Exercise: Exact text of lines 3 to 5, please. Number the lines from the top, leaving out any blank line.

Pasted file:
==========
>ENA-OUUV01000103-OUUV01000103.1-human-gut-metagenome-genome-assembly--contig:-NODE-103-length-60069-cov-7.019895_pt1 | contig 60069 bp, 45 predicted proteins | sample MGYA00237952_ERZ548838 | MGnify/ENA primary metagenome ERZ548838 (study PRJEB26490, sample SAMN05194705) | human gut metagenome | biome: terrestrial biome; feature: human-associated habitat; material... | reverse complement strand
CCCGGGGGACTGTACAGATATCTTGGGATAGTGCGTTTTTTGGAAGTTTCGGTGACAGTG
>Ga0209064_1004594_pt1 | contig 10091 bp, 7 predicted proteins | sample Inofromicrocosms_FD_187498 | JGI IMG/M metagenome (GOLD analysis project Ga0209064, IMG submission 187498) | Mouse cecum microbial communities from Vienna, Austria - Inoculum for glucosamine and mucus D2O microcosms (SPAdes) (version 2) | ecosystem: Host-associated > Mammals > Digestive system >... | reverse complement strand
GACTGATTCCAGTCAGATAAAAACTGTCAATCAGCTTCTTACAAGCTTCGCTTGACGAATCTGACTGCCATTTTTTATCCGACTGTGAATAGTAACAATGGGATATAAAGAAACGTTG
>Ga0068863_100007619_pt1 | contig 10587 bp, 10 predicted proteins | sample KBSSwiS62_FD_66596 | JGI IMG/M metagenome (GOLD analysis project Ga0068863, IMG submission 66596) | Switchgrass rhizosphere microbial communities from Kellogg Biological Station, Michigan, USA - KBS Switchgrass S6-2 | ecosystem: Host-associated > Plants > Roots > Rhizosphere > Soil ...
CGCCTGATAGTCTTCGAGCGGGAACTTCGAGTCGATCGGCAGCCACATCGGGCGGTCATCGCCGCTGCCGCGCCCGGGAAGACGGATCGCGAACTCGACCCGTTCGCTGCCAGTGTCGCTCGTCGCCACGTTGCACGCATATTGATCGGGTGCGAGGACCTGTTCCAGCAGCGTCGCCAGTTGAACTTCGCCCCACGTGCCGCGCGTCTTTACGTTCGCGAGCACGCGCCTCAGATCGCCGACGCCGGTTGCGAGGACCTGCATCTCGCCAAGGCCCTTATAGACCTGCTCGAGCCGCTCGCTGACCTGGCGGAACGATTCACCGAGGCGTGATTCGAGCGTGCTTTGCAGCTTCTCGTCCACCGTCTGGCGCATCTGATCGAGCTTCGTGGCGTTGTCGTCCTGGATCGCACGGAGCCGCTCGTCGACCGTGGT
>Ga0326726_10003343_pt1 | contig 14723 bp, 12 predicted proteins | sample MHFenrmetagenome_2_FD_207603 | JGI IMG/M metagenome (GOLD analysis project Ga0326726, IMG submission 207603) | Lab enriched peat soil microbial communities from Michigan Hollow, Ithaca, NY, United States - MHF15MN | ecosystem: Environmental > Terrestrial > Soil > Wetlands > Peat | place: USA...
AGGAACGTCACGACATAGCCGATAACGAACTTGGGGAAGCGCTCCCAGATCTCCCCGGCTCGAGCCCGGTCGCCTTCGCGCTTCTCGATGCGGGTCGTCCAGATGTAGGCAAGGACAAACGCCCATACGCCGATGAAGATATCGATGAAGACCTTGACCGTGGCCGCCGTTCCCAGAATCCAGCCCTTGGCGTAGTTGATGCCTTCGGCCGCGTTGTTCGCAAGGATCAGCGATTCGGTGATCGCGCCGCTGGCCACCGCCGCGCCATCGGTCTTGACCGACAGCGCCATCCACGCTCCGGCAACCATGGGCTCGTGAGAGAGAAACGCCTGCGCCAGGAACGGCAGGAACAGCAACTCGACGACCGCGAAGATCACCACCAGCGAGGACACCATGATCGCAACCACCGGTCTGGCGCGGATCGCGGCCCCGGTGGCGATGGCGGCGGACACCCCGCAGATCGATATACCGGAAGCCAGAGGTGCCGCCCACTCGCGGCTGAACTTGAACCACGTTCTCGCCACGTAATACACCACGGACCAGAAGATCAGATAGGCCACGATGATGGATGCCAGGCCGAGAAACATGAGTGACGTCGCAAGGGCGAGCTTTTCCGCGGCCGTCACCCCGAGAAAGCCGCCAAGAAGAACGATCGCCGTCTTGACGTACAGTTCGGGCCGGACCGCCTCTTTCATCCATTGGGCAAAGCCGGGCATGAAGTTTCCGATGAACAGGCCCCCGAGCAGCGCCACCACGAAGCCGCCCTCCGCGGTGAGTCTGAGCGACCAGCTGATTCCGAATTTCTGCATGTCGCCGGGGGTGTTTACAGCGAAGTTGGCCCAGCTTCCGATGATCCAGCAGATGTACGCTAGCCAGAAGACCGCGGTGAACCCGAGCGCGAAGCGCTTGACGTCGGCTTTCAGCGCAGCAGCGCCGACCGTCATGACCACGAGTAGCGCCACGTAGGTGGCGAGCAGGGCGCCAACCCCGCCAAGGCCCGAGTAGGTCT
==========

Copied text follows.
>Ga0209064_1004594_pt1 | contig 10091 bp, 7 predicted proteins | sample Inofromicrocosms_FD_187498 | JGI IMG/M metagenome (GOLD analysis project Ga0209064, IMG submission 187498) | Mouse cecum microbial communities from Vienna, Austria - Inoculum for glucosamine and mucus D2O microcosms (SPAdes) (version 2) | ecosystem: Host-associated > Mammals > Digestive system >... | reverse complement strand
GACTGATTCCAGTCAGATAAAAACTGTCAATCAGCTTCTTACAAGCTTCGCTTGACGAATCTGACTGCCATTTTTTATCCGACTGTGAATAGTAACAATGGGATATAAAGAAACGTTG
>Ga0068863_100007619_pt1 | contig 10587 bp, 10 predicted proteins | sample KBSSwiS62_FD_66596 | JGI IMG/M metagenome (GOLD analysis project Ga0068863, IMG submission 66596) | Switchgrass rhizosphere microbial communities from Kellogg Biological Station, Michigan, USA - KBS Switchgrass S6-2 | ecosystem: Host-associated > Plants > Roots > Rhizosphere > Soil ...